Primary Care Medicine and the Challenges of Diagnosing Lyme Disease

Bay-Area-Lyme-Foundation-Speaker-SeriesOn March 2nd, Bay Area Lyme again hosted another of its Speaker Series events. These popular salon-style events allow community members to come together in an intimate forum to share stories and hear directly from experts in the field.

The featured speakers this time were Dr. Christine Green, MD, a recognized leader in Lyme disease diagnosis and treatment and Allie Cashel, author of Suffering the Silence: Chronic Lyme Disease in an Age of DenialBoth shared personal and professional perspectives on the challenges of diagnosing Lyme disease. 

Lyme and Tick-Borne Disease in the US: Current State of Affairs

Dr. Ben Beard_CDCDr. Ben Beard, PhD, Chief Bacterial Diseases Branch at the CDC, visited with Bay Area Lyme and invited guests as part of the foundation’s ongoing speaker series. This donor-sponsored forum brings together researchers and other experts in an intimate forum for topical discussions with community members. Past events have included Emerging Leader Award winners, clinicians, and patient advocates.

The next event, on Wednesday, March 2, will feature Dr. Christine Green, Director of Education for ILADS, and Allie Cashel, author of Suffering the Silence: Chronic Lyme Disease in an Age of Denial.

For more information, see Speaker Series.

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As Chief of the CDC’s Bacterial Diseases Branch, Division of Vector-Borne Diseases in Fort Collins, Colorado, Dr. Beard coordinates CDC’s programs on Lyme disease, plague, and tularemia. His scientific interests include public health and the biology, ecology, and genetics of insect-borne diseases and vectors. More recently, he has been extensively involved in the CDC’s work to understand and mitigate the potential impact of climate variability and change on infectious disease ecology. He shared the CDC’s concerns about the expanding disease burden and distribution of Lyme and affirmed the importance of attracting new research interest and efforts focused on Lyme disease and other tick-borne infections.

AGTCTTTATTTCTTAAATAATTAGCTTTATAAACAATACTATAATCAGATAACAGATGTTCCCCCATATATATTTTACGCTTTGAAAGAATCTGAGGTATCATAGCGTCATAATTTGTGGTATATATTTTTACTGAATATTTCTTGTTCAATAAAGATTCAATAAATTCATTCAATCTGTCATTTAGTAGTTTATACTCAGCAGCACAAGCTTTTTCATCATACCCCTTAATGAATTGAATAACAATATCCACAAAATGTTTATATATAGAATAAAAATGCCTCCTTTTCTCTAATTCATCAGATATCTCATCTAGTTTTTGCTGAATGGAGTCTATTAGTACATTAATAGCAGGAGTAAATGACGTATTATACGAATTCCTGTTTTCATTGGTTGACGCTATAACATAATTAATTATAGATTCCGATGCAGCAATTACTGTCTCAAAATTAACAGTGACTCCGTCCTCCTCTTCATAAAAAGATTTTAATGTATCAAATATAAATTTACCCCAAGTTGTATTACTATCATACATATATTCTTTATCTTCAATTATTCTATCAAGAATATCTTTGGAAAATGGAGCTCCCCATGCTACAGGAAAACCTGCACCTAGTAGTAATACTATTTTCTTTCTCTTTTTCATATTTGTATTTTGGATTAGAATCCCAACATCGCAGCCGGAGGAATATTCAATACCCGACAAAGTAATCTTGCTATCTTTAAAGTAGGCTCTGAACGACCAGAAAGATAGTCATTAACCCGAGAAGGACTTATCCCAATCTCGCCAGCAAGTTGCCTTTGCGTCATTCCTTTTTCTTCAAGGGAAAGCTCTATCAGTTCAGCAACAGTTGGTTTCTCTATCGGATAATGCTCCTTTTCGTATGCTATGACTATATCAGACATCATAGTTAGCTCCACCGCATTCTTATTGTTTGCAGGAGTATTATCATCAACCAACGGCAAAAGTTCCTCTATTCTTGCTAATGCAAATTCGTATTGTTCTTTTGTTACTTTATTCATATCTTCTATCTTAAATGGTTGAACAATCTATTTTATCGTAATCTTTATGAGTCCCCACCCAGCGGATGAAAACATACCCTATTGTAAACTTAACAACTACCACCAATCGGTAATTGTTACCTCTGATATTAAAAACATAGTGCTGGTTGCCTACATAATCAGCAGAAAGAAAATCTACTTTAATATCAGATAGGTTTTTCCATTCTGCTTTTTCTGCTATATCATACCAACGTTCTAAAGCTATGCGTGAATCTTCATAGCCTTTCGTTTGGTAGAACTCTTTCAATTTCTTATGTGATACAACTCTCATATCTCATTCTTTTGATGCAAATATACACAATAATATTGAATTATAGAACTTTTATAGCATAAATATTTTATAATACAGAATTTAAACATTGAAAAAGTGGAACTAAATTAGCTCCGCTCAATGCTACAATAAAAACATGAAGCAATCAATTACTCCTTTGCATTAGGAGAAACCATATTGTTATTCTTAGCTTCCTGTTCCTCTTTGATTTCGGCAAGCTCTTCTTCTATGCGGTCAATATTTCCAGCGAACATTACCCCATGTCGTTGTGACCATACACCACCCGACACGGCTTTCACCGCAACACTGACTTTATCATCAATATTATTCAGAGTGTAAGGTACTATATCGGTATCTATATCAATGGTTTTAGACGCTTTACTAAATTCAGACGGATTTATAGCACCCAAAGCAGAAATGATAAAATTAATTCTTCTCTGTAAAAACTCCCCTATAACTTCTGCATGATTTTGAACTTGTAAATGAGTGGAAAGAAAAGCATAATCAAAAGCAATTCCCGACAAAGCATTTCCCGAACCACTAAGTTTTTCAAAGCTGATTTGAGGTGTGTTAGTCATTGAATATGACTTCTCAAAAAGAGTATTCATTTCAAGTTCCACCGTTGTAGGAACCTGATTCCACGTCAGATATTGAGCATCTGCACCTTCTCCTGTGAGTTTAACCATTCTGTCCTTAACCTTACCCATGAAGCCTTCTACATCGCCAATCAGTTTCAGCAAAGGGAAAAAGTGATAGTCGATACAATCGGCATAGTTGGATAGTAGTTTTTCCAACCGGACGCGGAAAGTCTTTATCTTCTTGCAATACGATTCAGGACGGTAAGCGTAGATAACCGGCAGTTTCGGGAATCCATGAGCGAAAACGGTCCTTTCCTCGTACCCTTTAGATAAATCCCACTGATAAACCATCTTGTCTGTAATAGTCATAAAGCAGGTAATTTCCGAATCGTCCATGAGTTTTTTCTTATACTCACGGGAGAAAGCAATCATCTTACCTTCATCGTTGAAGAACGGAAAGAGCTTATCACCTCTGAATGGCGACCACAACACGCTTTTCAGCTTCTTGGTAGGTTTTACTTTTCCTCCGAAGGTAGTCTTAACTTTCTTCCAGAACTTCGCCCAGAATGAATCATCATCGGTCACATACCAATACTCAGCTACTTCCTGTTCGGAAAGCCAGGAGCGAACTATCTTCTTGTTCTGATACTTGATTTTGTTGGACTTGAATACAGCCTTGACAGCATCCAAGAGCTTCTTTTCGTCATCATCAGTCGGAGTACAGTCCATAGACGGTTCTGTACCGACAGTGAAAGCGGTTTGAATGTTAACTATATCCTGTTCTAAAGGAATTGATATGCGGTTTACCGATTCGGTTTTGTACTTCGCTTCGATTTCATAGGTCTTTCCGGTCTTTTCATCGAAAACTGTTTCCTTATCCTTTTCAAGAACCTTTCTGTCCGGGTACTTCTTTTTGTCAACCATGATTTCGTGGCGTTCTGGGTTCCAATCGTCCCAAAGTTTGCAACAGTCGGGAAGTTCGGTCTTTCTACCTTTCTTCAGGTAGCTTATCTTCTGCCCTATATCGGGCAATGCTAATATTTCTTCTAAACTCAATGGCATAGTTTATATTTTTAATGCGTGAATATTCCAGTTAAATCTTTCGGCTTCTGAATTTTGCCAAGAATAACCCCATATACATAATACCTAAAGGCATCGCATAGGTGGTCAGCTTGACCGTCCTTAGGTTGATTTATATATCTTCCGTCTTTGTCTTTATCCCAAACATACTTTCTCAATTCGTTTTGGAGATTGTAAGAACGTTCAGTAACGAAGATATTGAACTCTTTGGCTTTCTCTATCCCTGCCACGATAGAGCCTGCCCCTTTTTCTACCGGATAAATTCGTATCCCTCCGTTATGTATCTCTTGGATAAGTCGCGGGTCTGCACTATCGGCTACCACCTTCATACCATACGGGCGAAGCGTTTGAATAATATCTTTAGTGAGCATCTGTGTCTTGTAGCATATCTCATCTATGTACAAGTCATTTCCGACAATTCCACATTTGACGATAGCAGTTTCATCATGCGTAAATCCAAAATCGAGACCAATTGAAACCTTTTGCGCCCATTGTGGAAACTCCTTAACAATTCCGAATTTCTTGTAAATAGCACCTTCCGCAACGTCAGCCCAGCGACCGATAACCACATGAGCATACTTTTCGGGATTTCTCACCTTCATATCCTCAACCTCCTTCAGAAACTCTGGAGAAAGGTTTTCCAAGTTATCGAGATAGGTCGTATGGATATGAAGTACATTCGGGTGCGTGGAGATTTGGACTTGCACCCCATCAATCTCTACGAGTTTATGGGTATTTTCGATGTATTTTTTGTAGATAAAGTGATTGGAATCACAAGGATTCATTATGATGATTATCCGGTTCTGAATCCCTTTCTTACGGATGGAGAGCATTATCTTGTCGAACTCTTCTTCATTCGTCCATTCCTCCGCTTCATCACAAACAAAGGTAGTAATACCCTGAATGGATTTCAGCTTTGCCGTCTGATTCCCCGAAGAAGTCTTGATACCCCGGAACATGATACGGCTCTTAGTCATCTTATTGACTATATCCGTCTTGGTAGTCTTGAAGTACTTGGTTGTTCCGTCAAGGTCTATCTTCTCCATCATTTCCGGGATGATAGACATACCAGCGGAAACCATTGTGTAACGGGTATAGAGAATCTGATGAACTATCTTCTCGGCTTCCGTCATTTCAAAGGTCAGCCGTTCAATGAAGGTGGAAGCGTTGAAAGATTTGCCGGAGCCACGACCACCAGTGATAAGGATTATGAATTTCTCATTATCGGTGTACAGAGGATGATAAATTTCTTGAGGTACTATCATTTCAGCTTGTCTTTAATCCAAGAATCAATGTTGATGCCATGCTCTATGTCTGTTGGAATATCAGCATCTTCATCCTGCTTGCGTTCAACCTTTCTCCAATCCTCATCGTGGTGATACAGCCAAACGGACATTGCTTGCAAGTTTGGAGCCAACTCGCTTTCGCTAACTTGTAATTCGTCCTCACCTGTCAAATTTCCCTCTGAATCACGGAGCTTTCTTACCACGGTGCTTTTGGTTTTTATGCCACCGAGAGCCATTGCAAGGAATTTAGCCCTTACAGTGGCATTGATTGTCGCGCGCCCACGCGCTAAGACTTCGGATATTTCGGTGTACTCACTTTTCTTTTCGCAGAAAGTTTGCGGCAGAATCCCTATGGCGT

Recovering From Lyme: A New Perspective

Theresa Wiles_312Theresa Wiles is a PSYCH-K® facilitator in Northern California. Her work involves helping patients to leverage their subconscious beliefs for positive outcomes. “Changing our thought patterns changes our ‘Field’ and we begin to create the reality we envision for ourselves. We start to act more intuitively, we experience more serendipity in our lives. The Universe and our subconscious mind starts assisting us in creating the life we envision for ourselves.”

Here, in this guest post, she shares a perspective about how these techniques might assist in the healing of long-term Lyme disease.

The Steven & Alexandra Cohen Foundation Grants $6.5 Million to Bay Area Lyme Foundation

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Media Contact:
Tara DiMilia, 908-947-0500, tara.dimilia@TMstrat.com

The Steven & Alexandra Cohen Foundation Grants $6.5 Million to
Bay Area Lyme Foundation

Gift is part of the largest private donation for Lyme disease research—100% of grant will go directly to Lyme disease research programs.

SILICON VALLEY, California, December 17, 2015 –The Bay Area Lyme Foundation today announced that it received a $6.5 million grant from the Steven & Alexandra Cohen Foundation, the largest private donation ever given to Lyme disease research. The gift will support Bay Area Lyme’s mission of using new scientific research and innovations to make Lyme disease easy to diagnose and simple to cure.

“I was shocked to learn how many people suffer from Lyme disease in silence, and how much we still need to do to raise awareness and help find a cure,” said Alex Cohen, President of the Steven & Alexandra Cohen Foundation. “This gift is incredibly personal to me as I have experienced, first-hand, the chronic and debilitating side effects of this relatively unknown disease. We share Bay Area Lyme Foundation’s desire to find a cure for Lyme disease and hope that this gift will help pave the way to that important work.”